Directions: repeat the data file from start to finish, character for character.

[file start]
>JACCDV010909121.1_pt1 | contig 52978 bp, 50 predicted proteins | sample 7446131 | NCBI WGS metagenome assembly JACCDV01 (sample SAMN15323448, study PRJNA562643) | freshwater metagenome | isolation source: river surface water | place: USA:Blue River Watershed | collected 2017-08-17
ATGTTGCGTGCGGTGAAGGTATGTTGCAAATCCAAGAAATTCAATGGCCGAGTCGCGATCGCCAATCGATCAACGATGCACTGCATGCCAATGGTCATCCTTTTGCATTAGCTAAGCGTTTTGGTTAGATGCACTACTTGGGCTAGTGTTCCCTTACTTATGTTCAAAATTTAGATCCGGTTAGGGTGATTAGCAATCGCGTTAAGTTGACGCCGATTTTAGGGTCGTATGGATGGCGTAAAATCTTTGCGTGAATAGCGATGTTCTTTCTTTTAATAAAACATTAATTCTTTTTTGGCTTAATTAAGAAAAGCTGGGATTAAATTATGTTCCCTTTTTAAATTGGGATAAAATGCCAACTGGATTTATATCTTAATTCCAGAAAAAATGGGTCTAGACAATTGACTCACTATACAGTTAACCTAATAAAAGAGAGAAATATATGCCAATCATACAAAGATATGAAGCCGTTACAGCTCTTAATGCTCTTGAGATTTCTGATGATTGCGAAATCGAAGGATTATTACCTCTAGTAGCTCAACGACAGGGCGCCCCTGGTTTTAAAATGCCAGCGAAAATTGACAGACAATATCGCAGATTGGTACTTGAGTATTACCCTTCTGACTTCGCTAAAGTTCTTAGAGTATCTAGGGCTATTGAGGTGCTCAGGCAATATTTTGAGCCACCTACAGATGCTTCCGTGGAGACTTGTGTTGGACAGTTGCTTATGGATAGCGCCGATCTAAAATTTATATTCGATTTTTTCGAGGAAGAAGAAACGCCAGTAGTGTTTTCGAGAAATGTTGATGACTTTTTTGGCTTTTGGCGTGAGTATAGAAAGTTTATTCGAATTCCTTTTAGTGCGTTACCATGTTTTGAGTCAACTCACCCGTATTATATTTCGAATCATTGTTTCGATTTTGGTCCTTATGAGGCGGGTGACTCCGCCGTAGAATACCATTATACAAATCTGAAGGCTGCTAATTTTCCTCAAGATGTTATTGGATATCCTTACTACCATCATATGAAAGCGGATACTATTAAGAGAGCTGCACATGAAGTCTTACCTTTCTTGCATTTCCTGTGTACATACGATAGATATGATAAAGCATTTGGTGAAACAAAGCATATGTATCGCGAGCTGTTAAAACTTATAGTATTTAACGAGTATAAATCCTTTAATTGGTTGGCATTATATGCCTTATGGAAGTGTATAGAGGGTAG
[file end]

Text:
>JACCDV010909121.1_pt1 | contig 52978 bp, 50 predicted proteins | sample 7446131 | NCBI WGS metagenome assembly JACCDV01 (sample SAMN15323448, study PRJNA562643) | freshwater metagenome | isolation source: river surface water | place: USA:Blue River Watershed | collected 2017-08-17
ATGTTGCGTGCGGTGAAGGTATGTTGCAAATCCAAGAAATTCAATGGCCGAGTCGCGATCGCCAATCGATCAACGATGCACTGCATGCCAATGGTCATCCTTTTGCATTAGCTAAGCGTTTTGGTTAGATGCACTACTTGGGCTAGTGTTCCCTTACTTATGTTCAAAATTTAGATCCGGTTAGGGTGATTAGCAATCGCGTTAAGTTGACGCCGATTTTAGGGTCGTATGGATGGCGTAAAATCTTTGCGTGAATAGCGATGTTCTTTCTTTTAATAAAACATTAATTCTTTTTTGGCTTAATTAAGAAAAGCTGGGATTAAATTATGTTCCCTTTTTAAATTGGGATAAAATGCCAACTGGATTTATATCTTAATTCCAGAAAAAATGGGTCTAGACAATTGACTCACTATACAGTTAACCTAATAAAAGAGAGAAATATATGCCAATCATACAAAGATATGAAGCCGTTACAGCTCTTAATGCTCTTGAGATTTCTGATGATTGCGAAATCGAAGGATTATTACCTCTAGTAGCTCAACGACAGGGCGCCCCTGGTTTTAAAATGCCAGCGAAAATTGACAGACAATATCGCAGATTGGTACTTGAGTATTACCCTTCTGACTTCGCTAAAGTTCTTAGAGTATCTAGGGCTATTGAGGTGCTCAGGCAATATTTTGAGCCACCTACAGATGCTTCCGTGGAGACTTGTGTTGGACAGTTGCTTATGGATAGCGCCGATCTAAAATTTATATTCGATTTTTTCGAGGAAGAAGAAACGCCAGTAGTGTTTTCGAGAAATGTTGATGACTTTTTTGGCTTTTGGCGTGAGTATAGAAAGTTTATTCGAATTCCTTTTAGTGCGTTACCATGTTTTGAGTCAACTCACCCGTATTATATTTCGAATCATTGTTTCGATTTTGGTCCTTATGAGGCGGGTGACTCCGCCGTAGAATACCATTATACAAATCTGAAGGCTGCTAATTTTCCTCAAGATGTTATTGGATATCCTTACTACCATCATATGAAAGCGGATACTATTAAGAGAGCTGCACATGAAGTCTTACCTTTCTTGCATTTCCTGTGTACATACGATAGATATGATAAAGCATTTGGTGAAACAAAGCATATGTATCGCGAGCTGTTAAAACTTATAGTATTTAACGAGTATAAATCCTTTAATTGGTTGGCATTATATGCCTTATGGAAGTGTATAGAGGGTAG